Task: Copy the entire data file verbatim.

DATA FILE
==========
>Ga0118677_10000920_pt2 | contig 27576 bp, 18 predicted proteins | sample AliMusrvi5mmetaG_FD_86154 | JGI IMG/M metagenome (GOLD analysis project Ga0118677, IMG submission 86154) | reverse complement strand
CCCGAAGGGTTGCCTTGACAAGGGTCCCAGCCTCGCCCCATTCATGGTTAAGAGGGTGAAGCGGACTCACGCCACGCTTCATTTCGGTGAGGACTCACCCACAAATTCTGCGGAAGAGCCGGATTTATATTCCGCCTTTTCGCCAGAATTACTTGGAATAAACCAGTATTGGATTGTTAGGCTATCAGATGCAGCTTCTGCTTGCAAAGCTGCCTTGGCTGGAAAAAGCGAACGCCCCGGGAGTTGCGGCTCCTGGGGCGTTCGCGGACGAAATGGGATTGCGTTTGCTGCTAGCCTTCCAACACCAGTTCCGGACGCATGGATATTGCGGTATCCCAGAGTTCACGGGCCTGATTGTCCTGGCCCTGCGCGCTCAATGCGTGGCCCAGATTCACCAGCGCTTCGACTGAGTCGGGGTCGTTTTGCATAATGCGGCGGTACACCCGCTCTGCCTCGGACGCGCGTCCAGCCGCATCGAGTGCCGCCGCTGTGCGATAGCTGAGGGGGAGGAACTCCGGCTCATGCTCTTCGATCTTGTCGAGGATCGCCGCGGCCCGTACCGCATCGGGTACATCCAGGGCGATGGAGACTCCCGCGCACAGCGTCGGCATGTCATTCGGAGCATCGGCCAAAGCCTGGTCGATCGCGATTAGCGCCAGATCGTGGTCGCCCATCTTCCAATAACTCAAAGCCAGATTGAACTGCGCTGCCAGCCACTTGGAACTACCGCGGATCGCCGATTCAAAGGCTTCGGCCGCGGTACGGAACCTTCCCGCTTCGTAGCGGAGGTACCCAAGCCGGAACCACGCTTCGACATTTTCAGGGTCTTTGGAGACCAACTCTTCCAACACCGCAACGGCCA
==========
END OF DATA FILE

>Ga0118677_10000920_pt2 | contig 27576 bp, 18 predicted proteins | sample AliMusrvi5mmetaG_FD_86154 | JGI IMG/M metagenome (GOLD analysis project Ga0118677, IMG submission 86154) | reverse complement strand
CCCGAAGGGTTGCCTTGACAAGGGTCCCAGCCTCGCCCCATTCATGGTTAAGAGGGTGAAGCGGACTCACGCCACGCTTCATTTCGGTGAGGACTCACCCACAAATTCTGCGGAAGAGCCGGATTTATATTCCGCCTTTTCGCCAGAATTACTTGGAATAAACCAGTATTGGATTGTTAGGCTATCAGATGCAGCTTCTGCTTGCAAAGCTGCCTTGGCTGGAAAAAGCGAACGCCCCGGGAGTTGCGGCTCCTGGGGCGTTCGCGGACGAAATGGGATTGCGTTTGCTGCTAGCCTTCCAACACCAGTTCCGGACGCATGGATATTGCGGTATCCCAGAGTTCACGGGCCTGATTGTCCTGGCCCTGCGCGCTCAATGCGTGGCCCAGATTCACCAGCGCTTCGACTGAGTCGGGGTCGTTTTGCATAATGCGGCGGTACACCCGCTCTGCCTCGGACGCGCGTCCAGCCGCATCGAGTGCCGCCGCTGTGCGATAGCTGAGGGGGAGGAACTCCGGCTCATGCTCTTCGATCTTGTCGAGGATCGCCGCGGCCCGTACCGCATCGGGTACATCCAGGGCGATGGAGACTCCCGCGCACAGCGTCGGCATGTCATTCGGAGCATCGGCCAAAGCCTGGTCGATCGCGATTAGCGCCAGATCGTGGTCGCCCATCTTCCAATAACTCAAAGCCAGATTGAACTGCGCTGCCAGCCACTTGGAACTACCGCGGATCGCCGATTCAAAGGCTTCGGCCGCGGTACGGAACCTTCCCGCTTCGTAGCGGAGGTACCCAAGCCGGAACCACGCTTCGACATTTTCAGGGTCTTTGGAGACCAACTCTTCCAACACCGCAACGGCCA